handle can send an HTTP 431 (Request Header Fields Too Large) status
   code [RFC6585].  A client can discard responses that it cannot
   process.  The size of a header field list is calculated based on the
   uncompressed size of header fields, including the length of the name
   and value in bytes plus an overhead of 32 bytes for each header
   field.



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   If an implementation wishes to advise its peer of this limit, it can
   be conveyed as a number of bytes in the
   "SETTINGS_MAX_HEADER_LIST_SIZE" parameter.  An implementation which
   has received this parameter SHOULD NOT send an HTTP message header
   which exceeds the indicated size, as the peer will likely refuse to
   process it.  However, because this limit is applied at each hop,
   messages below this limit are not guaranteed to be accepted.

4.1.2.  Request Cancellation and Rejection

   Clients can cancel requests by resetting and aborting the request
   stream with an error code of H3_REQUEST_CANCELLED (Section 8.1).
   When the client aborts reading a response, it indicates that this
   response is no longer of interest.  Implementations SHOULD cancel
   requests by abruptly terminating any directions of a stream that are
   still open.

   When the server rejects a request without performing any application
   processing, it SHOULD abort its response stream with the error code
   H3_REQUEST_REJECTED.  In this context, "processed" means that some
   data from the stream was passed to some higher layer of software that
   might have taken some action as a result.  The client can treat
   requests rejected by the server as though they had never been sent at
   all, thereby allowing them to be retried later on a new connection.
   Servers MUST NOT use the H3_REQUEST_REJECTED error code for requests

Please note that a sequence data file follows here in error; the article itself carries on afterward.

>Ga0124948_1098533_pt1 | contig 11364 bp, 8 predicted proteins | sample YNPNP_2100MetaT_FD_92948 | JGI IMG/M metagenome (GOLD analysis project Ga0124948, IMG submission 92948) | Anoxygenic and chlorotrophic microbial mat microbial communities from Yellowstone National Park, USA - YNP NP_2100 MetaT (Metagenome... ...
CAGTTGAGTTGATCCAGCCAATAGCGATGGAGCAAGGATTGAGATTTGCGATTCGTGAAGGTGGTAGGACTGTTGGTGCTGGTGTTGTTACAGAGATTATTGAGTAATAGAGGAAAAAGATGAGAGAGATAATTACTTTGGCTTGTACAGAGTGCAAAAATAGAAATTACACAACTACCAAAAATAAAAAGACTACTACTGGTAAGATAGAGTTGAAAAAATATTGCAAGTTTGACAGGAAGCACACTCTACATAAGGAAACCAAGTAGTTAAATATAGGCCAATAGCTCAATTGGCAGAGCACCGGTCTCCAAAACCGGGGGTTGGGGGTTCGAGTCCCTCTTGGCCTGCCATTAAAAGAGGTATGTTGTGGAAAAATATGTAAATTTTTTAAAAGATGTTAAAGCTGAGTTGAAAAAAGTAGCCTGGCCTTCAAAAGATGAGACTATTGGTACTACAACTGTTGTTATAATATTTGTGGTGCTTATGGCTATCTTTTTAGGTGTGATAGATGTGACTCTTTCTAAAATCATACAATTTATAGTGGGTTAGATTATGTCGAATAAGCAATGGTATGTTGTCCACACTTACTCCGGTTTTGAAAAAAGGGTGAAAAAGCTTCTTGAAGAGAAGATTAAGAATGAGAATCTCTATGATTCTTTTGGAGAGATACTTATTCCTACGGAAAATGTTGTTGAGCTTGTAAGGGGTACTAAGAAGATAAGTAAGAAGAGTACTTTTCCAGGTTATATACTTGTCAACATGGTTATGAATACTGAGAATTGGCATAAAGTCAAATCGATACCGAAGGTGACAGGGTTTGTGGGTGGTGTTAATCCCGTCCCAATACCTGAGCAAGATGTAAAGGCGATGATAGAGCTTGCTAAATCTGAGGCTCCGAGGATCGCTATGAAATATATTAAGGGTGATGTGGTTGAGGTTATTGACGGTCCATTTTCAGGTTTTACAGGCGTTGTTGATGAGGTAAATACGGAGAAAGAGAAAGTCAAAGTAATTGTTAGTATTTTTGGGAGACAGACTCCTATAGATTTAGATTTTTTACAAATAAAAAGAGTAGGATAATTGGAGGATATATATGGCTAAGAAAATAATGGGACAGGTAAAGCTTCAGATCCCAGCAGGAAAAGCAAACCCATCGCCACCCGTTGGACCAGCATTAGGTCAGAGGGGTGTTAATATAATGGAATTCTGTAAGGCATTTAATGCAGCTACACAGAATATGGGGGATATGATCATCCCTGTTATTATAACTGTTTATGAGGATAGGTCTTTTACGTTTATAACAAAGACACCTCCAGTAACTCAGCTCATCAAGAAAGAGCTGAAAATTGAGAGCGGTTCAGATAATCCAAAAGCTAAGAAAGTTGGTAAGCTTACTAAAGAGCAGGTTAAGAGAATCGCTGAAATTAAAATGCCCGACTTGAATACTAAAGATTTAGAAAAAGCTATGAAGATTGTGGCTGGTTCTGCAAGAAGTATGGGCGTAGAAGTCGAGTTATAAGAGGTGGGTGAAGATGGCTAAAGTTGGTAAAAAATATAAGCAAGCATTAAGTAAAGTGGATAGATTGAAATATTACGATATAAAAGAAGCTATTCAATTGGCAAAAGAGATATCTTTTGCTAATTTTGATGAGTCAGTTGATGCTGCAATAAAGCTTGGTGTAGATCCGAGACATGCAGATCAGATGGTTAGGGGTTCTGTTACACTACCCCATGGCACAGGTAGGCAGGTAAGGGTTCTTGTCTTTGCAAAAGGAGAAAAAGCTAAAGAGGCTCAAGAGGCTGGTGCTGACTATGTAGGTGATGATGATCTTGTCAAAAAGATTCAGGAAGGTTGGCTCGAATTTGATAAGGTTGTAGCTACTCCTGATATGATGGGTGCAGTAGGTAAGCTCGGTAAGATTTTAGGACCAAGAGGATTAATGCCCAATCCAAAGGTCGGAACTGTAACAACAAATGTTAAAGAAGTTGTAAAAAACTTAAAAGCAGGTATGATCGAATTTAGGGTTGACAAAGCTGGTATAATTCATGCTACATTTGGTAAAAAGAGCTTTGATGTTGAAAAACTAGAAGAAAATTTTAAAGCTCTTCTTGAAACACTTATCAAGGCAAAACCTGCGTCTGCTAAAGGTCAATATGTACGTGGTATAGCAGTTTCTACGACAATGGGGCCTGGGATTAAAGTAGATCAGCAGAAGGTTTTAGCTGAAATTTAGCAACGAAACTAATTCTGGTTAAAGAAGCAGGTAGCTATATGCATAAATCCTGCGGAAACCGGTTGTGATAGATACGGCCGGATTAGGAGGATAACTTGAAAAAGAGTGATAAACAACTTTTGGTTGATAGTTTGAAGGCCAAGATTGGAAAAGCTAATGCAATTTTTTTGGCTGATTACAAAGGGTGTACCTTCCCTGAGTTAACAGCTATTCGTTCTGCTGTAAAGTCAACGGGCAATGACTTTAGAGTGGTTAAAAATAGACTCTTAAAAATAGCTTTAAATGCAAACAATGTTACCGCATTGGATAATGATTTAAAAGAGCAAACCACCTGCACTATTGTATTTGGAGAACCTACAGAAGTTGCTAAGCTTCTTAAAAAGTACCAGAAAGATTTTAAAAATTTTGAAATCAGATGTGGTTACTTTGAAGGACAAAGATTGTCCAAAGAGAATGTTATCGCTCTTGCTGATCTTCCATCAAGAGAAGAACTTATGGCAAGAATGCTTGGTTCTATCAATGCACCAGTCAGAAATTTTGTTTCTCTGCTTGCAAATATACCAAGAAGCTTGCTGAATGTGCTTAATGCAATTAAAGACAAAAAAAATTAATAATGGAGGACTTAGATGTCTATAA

which were partially or fully processed.  When a server abandons a
   response after partial processing, it SHOULD abort its response
   stream with the error code H3_REQUEST_CANCELLED.

   When a client resets a request with the error code
   H3_REQUEST_CANCELLED, a server MAY abruptly terminate the response
   using the error code H3_REQUEST_REJECTED if no processing was
   performed.  Clients MUST NOT use the H3_REQUEST_REJECTED error code,
   except when a server has requested closure of the request stream with
   this error code.

   If a stream is cancelled after receiving a complete response, the
   client MAY ignore the cancellation and use the response.  However, if
   a stream is cancelled after receiving a partial response, the
   response SHOULD NOT be used.  Automatically retrying such requests is
   not possible, unless this is otherwise permitted (e.g., idempotent
   actions like GET, PUT, or DELETE).

4.1.3.  Malformed Requests and Responses

   A malformed request or response is one that is an otherwise valid
   sequence of frames but is invalid due to the presence of extraneous




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   frames, prohibited header fields, the absence of mandatory header
   fields, or the inclusion of uppercase header field names.

   A request or response that includes a payload body can include a
   "content-length" header field.  A request or response is also
   malformed if the value of a content-length header field does not
   equal the sum of the DATA frame payload lengths that form the body.
   A response that is defined to have no payload, as described in
   Section 3.3.2 of [RFC7230] can have a non-zero content-length header
   field, even though no content is included in DATA frames.

   Intermediaries that process HTTP requests or responses (i.e., any
   intermediary not acting as a tunnel) MUST NOT forward a malformed
   request or response.  Malformed requests or responses that are
   detected MUST be treated as a stream error (Section 8) of type
   H3_GENERAL_PROTOCOL_ERROR.

   For malformed requests, a server MAY send an HTTP response prior to
   closing or resetting the stream.  Clients MUST NOT accept a malformed
   response.  Note that these requirements are intended to protect
   against several types of common attacks against HTTP; they are